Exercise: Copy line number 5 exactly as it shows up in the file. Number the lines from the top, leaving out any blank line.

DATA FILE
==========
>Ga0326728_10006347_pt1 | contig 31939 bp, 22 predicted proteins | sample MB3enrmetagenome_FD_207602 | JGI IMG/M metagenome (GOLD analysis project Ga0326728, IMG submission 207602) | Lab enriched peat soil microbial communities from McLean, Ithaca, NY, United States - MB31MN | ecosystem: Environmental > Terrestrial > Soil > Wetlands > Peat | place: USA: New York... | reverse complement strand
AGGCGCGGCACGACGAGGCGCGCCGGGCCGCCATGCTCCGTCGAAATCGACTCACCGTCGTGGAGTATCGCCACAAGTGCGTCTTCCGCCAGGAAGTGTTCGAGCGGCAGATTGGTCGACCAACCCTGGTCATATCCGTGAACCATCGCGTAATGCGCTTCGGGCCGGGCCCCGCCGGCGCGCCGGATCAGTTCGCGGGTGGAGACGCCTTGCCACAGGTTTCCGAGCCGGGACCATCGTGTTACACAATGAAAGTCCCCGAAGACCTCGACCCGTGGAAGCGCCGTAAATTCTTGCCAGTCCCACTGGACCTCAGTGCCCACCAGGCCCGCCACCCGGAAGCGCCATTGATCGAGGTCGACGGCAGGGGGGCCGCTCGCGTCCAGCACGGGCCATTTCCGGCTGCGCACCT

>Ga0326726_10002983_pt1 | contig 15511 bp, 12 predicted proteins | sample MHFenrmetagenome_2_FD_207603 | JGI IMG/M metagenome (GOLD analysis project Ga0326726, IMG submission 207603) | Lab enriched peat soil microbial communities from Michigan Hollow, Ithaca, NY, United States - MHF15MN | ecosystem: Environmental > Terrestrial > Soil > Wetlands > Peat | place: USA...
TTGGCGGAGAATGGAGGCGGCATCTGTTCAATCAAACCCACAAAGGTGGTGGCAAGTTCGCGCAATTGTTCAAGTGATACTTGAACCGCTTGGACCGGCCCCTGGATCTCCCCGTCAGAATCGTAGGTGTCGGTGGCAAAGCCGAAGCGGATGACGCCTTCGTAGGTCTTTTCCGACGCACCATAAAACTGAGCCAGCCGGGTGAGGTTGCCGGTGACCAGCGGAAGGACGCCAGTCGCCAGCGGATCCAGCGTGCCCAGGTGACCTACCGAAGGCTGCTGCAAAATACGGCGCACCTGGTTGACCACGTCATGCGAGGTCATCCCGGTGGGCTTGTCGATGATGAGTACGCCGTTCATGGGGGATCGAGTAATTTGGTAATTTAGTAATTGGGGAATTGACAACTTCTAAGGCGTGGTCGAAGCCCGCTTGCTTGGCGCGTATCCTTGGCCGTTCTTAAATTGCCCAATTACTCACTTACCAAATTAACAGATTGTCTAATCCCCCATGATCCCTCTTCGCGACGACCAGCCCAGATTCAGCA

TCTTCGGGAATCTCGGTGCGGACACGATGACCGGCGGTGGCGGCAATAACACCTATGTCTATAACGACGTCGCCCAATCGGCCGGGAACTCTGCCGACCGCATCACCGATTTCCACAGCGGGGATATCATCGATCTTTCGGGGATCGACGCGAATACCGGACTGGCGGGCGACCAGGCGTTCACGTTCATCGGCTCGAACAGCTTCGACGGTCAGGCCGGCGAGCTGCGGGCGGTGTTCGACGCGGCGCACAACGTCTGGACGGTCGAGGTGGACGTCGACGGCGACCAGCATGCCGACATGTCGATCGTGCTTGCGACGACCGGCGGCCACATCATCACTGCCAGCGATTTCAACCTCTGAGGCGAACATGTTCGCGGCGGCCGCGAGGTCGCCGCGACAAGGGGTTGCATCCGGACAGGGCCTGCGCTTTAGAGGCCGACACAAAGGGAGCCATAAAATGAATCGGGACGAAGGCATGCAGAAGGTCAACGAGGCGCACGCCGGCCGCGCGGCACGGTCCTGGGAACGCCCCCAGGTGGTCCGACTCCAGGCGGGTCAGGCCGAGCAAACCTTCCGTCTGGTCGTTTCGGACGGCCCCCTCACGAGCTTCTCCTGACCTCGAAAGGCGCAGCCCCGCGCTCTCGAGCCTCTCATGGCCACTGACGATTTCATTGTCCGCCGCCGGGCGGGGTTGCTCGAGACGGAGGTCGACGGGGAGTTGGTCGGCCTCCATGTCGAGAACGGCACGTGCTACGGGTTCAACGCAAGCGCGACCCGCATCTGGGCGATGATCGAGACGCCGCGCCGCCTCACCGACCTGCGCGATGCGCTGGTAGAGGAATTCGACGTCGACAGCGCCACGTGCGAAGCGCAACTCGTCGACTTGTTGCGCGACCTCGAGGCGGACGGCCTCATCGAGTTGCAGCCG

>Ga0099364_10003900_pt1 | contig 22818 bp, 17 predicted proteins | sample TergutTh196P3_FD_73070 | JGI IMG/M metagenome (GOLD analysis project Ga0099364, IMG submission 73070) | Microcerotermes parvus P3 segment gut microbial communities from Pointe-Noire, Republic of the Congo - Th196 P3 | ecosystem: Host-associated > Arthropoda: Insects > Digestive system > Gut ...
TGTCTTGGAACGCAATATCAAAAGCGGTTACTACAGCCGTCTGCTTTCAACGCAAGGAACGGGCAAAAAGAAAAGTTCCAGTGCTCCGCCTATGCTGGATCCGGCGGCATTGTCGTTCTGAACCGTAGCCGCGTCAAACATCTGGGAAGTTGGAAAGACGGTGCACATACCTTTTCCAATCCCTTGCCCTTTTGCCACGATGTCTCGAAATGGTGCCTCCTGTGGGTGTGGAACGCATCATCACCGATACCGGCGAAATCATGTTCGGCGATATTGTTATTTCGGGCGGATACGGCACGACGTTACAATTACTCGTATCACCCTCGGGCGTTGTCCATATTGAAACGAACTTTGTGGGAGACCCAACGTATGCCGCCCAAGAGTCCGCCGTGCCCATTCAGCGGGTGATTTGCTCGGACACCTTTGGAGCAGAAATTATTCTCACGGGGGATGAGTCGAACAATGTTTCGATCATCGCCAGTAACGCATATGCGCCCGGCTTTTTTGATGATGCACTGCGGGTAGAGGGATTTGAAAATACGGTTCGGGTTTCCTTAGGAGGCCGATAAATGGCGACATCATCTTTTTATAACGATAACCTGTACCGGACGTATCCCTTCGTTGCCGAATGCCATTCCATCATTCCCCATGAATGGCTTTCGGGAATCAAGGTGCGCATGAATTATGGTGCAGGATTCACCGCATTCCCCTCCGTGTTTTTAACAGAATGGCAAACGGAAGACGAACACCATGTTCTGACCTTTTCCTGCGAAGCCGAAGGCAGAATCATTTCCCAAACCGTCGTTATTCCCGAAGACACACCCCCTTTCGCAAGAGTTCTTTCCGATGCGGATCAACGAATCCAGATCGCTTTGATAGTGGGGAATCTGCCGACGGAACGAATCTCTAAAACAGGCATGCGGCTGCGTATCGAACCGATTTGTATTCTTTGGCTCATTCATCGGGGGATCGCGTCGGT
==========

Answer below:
TCTTCGGGAATCTCGGTGCGGACACGATGACCGGCGGTGGCGGCAATAACACCTATGTCTATAACGACGTCGCCCAATCGGCCGGGAACTCTGCCGACCGCATCACCGATTTCCACAGCGGGGATATCATCGATCTTTCGGGGATCGACGCGAATACCGGACTGGCGGGCGACCAGGCGTTCACGTTCATCGGCTCGAACAGCTTCGACGGTCAGGCCGGCGAGCTGCGGGCGGTGTTCGACGCGGCGCACAACGTCTGGACGGTCGAGGTGGACGTCGACGGCGACCAGCATGCCGACATGTCGATCGTGCTTGCGACGACCGGCGGCCACATCATCACTGCCAGCGATTTCAACCTCTGAGGCGAACATGTTCGCGGCGGCCGCGAGGTCGCCGCGACAAGGGGTTGCATCCGGACAGGGCCTGCGCTTTAGAGGCCGACACAAAGGGAGCCATAAAATGAATCGGGACGAAGGCATGCAGAAGGTCAACGAGGCGCACGCCGGCCGCGCGGCACGGTCCTGGGAACGCCCCCAGGTGGTCCGACTCCAGGCGGGTCAGGCCGAGCAAACCTTCCGTCTGGTCGTTTCGGACGGCCCCCTCACGAGCTTCTCCTGACCTCGAAAGGCGCAGCCCCGCGCTCTCGAGCCTCTCATGGCCACTGACGATTTCATTGTCCGCCGCCGGGCGGGGTTGCTCGAGACGGAGGTCGACGGGGAGTTGGTCGGCCTCCATGTCGAGAACGGCACGTGCTACGGGTTCAACGCAAGCGCGACCCGCATCTGGGCGATGATCGAGACGCCGCGCCGCCTCACCGACCTGCGCGATGCGCTGGTAGAGGAATTCGACGTCGACAGCGCCACGTGCGAAGCGCAACTCGTCGACTTGTTGCGCGACCTCGAGGCGGACGGCCTCATCGAGTTGCAGCCG